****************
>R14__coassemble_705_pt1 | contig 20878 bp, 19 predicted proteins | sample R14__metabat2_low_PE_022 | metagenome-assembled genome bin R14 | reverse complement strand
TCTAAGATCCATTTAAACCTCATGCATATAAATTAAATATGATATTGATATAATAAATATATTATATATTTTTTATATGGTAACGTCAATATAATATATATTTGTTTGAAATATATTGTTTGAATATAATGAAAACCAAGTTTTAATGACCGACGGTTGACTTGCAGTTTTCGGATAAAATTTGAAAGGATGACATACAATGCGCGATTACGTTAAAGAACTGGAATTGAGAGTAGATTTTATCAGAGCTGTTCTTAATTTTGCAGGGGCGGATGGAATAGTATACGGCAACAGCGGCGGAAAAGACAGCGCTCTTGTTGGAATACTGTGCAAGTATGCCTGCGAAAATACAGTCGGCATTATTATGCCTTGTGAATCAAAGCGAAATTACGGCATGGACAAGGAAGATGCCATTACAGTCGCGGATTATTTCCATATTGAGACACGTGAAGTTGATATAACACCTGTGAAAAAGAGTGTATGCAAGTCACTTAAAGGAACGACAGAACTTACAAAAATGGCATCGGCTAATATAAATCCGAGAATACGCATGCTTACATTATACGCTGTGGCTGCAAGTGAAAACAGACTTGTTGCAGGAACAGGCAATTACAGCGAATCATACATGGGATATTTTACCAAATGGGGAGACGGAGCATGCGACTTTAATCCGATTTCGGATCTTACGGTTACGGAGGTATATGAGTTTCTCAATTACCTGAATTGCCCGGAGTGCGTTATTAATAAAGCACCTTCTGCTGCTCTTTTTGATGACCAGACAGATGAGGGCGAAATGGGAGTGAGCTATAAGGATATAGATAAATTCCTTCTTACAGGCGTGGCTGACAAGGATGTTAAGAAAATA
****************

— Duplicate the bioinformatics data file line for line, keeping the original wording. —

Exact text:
>R14__coassemble_705_pt1 | contig 20878 bp, 19 predicted proteins | sample R14__metabat2_low_PE_022 | metagenome-assembled genome bin R14 | reverse complement strand
TCTAAGATCCATTTAAACCTCATGCATATAAATTAAATATGATATTGATATAATAAATATATTATATATTTTTTATATGGTAACGTCAATATAATATATATTTGTTTGAAATATATTGTTTGAATATAATGAAAACCAAGTTTTAATGACCGACGGTTGACTTGCAGTTTTCGGATAAAATTTGAAAGGATGACATACAATGCGCGATTACGTTAAAGAACTGGAATTGAGAGTAGATTTTATCAGAGCTGTTCTTAATTTTGCAGGGGCGGATGGAATAGTATACGGCAACAGCGGCGGAAAAGACAGCGCTCTTGTTGGAATACTGTGCAAGTATGCCTGCGAAAATACAGTCGGCATTATTATGCCTTGTGAATCAAAGCGAAATTACGGCATGGACAAGGAAGATGCCATTACAGTCGCGGATTATTTCCATATTGAGACACGTGAAGTTGATATAACACCTGTGAAAAAGAGTGTATGCAAGTCACTTAAAGGAACGACAGAACTTACAAAAATGGCATCGGCTAATATAAATCCGAGAATACGCATGCTTACATTATACGCTGTGGCTGCAAGTGAAAACAGACTTGTTGCAGGAACAGGCAATTACAGCGAATCATACATGGGATATTTTACCAAATGGGGAGACGGAGCATGCGACTTTAATCCGATTTCGGATCTTACGGTTACGGAGGTATATGAGTTTCTCAATTACCTGAATTGCCCGGAGTGCGTTATTAATAAAGCACCTTCTGCTGCTCTTTTTGATGACCAGACAGATGAGGGCGAAATGGGAGTGAGCTATAAGGATATAGATAAATTCCTTCTTACAGGCGTGGCTGACAAGGATGTTAAGAAAATA